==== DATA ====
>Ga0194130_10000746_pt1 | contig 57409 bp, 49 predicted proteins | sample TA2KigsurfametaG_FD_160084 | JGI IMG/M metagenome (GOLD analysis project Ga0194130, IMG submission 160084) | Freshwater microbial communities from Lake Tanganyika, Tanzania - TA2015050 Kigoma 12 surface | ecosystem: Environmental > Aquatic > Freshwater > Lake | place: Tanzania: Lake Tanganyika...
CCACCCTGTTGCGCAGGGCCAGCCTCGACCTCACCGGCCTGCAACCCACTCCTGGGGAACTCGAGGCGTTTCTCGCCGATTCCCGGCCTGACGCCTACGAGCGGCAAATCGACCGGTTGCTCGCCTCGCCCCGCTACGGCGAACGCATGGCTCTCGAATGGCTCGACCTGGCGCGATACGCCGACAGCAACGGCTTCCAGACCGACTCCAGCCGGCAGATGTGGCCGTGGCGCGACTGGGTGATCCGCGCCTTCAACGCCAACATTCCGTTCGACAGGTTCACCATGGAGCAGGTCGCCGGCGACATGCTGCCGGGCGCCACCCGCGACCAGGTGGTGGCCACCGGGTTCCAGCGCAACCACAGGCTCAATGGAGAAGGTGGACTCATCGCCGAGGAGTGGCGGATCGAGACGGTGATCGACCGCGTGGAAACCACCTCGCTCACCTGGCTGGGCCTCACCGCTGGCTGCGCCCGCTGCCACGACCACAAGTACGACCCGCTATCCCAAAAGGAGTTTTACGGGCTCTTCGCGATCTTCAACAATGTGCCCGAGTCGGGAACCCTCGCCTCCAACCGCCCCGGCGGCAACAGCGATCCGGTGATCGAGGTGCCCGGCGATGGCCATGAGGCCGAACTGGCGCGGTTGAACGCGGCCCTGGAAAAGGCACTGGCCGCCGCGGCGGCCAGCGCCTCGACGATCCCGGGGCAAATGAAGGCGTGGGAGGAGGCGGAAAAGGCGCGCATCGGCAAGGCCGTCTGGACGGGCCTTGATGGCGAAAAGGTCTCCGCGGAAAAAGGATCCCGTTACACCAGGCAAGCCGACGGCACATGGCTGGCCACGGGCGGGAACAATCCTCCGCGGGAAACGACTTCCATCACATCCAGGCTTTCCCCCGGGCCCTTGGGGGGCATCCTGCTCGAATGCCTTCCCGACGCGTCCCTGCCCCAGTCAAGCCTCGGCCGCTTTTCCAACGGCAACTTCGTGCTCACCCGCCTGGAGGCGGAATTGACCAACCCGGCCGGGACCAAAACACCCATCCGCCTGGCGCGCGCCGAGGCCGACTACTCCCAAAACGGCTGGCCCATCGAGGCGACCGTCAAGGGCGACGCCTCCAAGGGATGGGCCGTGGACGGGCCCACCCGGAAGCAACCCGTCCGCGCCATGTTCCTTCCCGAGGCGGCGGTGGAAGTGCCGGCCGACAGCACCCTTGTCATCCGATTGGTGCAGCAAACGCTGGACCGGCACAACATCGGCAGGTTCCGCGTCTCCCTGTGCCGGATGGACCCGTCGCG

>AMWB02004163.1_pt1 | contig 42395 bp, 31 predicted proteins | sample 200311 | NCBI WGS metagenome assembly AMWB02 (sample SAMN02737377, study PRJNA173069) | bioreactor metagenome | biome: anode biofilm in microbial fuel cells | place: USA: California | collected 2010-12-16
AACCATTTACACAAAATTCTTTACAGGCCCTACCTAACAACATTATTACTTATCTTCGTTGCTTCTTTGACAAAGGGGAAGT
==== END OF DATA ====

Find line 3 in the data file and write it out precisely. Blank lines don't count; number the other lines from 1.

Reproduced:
>AMWB02004163.1_pt1 | contig 42395 bp, 31 predicted proteins | sample 200311 | NCBI WGS metagenome assembly AMWB02 (sample SAMN02737377, study PRJNA173069) | bioreactor metagenome | biome: anode biofilm in microbial fuel cells | place: USA: California | collected 2010-12-16